Top fintech trends in 2023: a comprehensive report2023 04 05
The fintech industry is as vibrant in many ways as ever before. Yet, 2022 was the year when we went (and somewhere still going) through the shaking economic situation caused by inflation in the world. Also, let us not forget the crypto crash, tightening financing or evolving market tendencies to meet new users’ needs and increasing global regulatory demands.
Indeed, the fintech industry has been through a lot – thus, we are counting down the fintech trends that we can expect from 2023. Based on our own analysis, we invite you to dive deeper into different fintech tendencies.
Be ready to explore everything that is cooking inside the global fintech ecosystem – from statistics about the fintech situation in different countries to dominating predictions that enable and shape new changes for fintech companies worldwide.
Discover the current world’s fintech landscape
- Digital payments are the new norm. Nearly 9/10 Americans use some type of digital payment solutions, and the number of Americans using two or more digital payment methods has risen from 51% in 2021 to 62% in 2022;
- The banking revenue landscape is changing. In the last three years, the banking industry in the US has experienced an extreme reduction in net interest margin, dropping from 3.33% in 2018 to 2.57% in 2021. Roughly 50% of traditional banking businesses see fintech companies, such as PayPal and Square, as huge threats;
- Time to transform your value proposition. Nearly 3/10 of Gen Z and Millennials call a digital bank their primary checking account provider, and this trend is likely to grow. In addition, it is forecasted that in the upcoming years, financial institutions will share 50% of the revenue with fintech partners while bringing value to their customers;
- Open banking is slowly gaining pace outside the EU. Along with implementing the Central Bank of Kenya’s National Payments System Vision and Strategy 2021-2025, Kenya continues speeding up and enabling the modernisation of the payment landscape, including the open banking area. Open banking makes its way to Mexico, which continues working on the Mexican central bank digital currency (CBDC), which was initially planned to be launched in 2024. Colombia has high plans for highly extending its open banking ecosystem across the country after the established first open banking regulation in the country in 2022. In addition, EU speeds up its open banking game by upgrading PSD2 to PDS3, a forthcoming framework that regulates electronic payments and the banking ecosystem in the European single market area (EEA).
Top 7 fintech trends to watch in 2023
In this comprehensive fintech overview, we gathered multiple fintech stats and classified them into 7 main trends.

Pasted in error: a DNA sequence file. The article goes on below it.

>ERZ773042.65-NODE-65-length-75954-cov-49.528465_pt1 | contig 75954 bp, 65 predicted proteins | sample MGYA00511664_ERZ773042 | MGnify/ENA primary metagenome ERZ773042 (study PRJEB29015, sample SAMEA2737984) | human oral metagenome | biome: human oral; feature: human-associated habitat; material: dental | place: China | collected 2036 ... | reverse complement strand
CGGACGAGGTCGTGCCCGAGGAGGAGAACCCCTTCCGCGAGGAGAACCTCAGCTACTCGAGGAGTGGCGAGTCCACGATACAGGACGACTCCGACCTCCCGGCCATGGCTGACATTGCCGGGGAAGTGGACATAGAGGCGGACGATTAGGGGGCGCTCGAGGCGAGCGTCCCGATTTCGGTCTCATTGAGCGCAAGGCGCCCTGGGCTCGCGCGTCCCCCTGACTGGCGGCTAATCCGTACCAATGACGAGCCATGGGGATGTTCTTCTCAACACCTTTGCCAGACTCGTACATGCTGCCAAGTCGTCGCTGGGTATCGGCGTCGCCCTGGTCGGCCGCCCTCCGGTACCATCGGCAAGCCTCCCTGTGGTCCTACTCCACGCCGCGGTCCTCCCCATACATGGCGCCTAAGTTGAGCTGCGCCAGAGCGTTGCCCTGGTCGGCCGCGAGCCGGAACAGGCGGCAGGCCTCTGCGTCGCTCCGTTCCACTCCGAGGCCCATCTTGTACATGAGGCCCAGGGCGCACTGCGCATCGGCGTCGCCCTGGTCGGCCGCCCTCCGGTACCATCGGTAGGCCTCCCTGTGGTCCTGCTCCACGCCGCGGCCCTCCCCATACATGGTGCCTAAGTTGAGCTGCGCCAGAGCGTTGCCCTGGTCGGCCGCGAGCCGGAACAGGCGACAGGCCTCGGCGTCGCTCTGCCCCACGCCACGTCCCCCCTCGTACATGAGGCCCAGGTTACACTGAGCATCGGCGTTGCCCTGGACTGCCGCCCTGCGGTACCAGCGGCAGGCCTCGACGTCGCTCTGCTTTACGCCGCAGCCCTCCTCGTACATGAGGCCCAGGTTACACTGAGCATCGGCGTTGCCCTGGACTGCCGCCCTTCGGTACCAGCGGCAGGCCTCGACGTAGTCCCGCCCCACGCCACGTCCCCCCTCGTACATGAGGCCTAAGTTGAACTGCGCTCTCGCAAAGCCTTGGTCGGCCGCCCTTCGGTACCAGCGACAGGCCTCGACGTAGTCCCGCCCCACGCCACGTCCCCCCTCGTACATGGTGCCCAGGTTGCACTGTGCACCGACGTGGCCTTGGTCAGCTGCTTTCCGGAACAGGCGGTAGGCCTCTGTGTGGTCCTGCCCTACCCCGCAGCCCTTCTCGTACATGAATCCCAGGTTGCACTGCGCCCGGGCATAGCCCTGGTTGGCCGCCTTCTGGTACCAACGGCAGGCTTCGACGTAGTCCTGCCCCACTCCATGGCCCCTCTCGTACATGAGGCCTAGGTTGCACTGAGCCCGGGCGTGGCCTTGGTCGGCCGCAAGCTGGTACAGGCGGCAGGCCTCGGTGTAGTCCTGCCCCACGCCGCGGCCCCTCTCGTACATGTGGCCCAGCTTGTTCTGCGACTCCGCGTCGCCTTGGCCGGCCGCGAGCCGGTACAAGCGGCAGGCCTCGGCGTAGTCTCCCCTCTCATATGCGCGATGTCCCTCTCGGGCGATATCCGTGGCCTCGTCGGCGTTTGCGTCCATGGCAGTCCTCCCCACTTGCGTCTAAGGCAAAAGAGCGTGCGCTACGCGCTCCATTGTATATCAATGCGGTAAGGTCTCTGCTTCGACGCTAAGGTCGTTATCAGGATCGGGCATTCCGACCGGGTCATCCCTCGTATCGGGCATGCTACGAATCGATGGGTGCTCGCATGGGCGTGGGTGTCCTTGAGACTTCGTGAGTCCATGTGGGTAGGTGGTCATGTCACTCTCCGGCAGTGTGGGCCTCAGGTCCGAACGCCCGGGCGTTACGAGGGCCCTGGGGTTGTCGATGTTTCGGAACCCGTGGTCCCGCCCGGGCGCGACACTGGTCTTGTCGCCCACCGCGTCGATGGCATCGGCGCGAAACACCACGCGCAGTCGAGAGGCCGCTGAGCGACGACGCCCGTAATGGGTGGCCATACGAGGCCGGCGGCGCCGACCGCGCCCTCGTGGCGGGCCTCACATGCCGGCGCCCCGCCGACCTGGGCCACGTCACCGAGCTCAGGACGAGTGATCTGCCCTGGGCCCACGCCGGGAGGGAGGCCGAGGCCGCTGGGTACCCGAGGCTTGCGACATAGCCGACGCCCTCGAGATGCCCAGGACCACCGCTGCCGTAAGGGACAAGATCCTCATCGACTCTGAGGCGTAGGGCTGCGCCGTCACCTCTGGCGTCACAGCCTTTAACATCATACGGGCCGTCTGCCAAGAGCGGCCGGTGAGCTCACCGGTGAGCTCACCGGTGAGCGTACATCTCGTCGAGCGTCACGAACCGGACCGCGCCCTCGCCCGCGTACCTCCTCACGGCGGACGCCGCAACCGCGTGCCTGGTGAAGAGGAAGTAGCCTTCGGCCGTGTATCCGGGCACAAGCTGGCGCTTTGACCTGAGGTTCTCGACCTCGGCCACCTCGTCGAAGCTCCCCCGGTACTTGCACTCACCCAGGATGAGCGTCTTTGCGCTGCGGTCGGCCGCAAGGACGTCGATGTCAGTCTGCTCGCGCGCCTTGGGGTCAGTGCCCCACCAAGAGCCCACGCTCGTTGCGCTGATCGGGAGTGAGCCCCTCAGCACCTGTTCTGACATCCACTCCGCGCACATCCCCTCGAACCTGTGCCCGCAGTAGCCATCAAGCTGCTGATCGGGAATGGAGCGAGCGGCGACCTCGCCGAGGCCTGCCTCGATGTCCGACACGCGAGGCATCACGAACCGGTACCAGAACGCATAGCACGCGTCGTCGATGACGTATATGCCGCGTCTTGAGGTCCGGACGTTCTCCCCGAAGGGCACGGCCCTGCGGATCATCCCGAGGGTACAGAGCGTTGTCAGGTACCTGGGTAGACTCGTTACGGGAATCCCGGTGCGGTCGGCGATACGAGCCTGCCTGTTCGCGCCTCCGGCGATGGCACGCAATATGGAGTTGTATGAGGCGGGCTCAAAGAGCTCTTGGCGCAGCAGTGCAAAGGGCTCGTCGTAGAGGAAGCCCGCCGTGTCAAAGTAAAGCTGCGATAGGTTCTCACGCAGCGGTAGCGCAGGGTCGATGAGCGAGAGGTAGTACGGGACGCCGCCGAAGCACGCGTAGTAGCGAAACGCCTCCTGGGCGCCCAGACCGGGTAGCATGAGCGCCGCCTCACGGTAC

We welcome you to explore how information security, payment modernisation, digital transformation, neo banks, personalisation, fintech types and sustainable finance & investments might enable new decisions and perspectives in the fintech ecosystem during 2023.
#1 Cyber security is more vital than ever before
- Focus on information security. 75% of global financial services companies are concerned about their reliance on the cloud, DevOps-driven application development and remote working that have increased the number of cyber attacks;
- Security – a top priority for businesses. A recent Gartner report shows that 42% of organisations consider security one of the top five factors when choosing a new software provider. It shows businesses give a more significant focus on ensuring high-level cyber security;
- Fintech users have growing privacy concerns. 61% of mobile banking or online banking service users are concerned about the amount of their personal data collected, while 54% of fintech consumers think that advancing technologies make their personal data less secure. It only proves an increasing need for financial institutions to provide crystal clear privacy guaranties;
- Need for transparency in private data management. Financial service providers hold massive amounts of sensitive customers’ data. 46% of users expect their fintech service providers (mobile banking or online banking) to communicate how they share or use personal data with third parties – proving the demand for privacy and security measures always be visible as well as easy to understand;
#2 Payment modernisation is paramount
- Person-to-microbusiness payments. Microbusinesses and small businesses have successfully used payment apps like PayPal or Square card readers. Yet, the necessity to enhance such apps’ back-end infrastructure rises. This improvement would expand payment functionalities, enabling better customer experience and minimising risks of malicious thefts;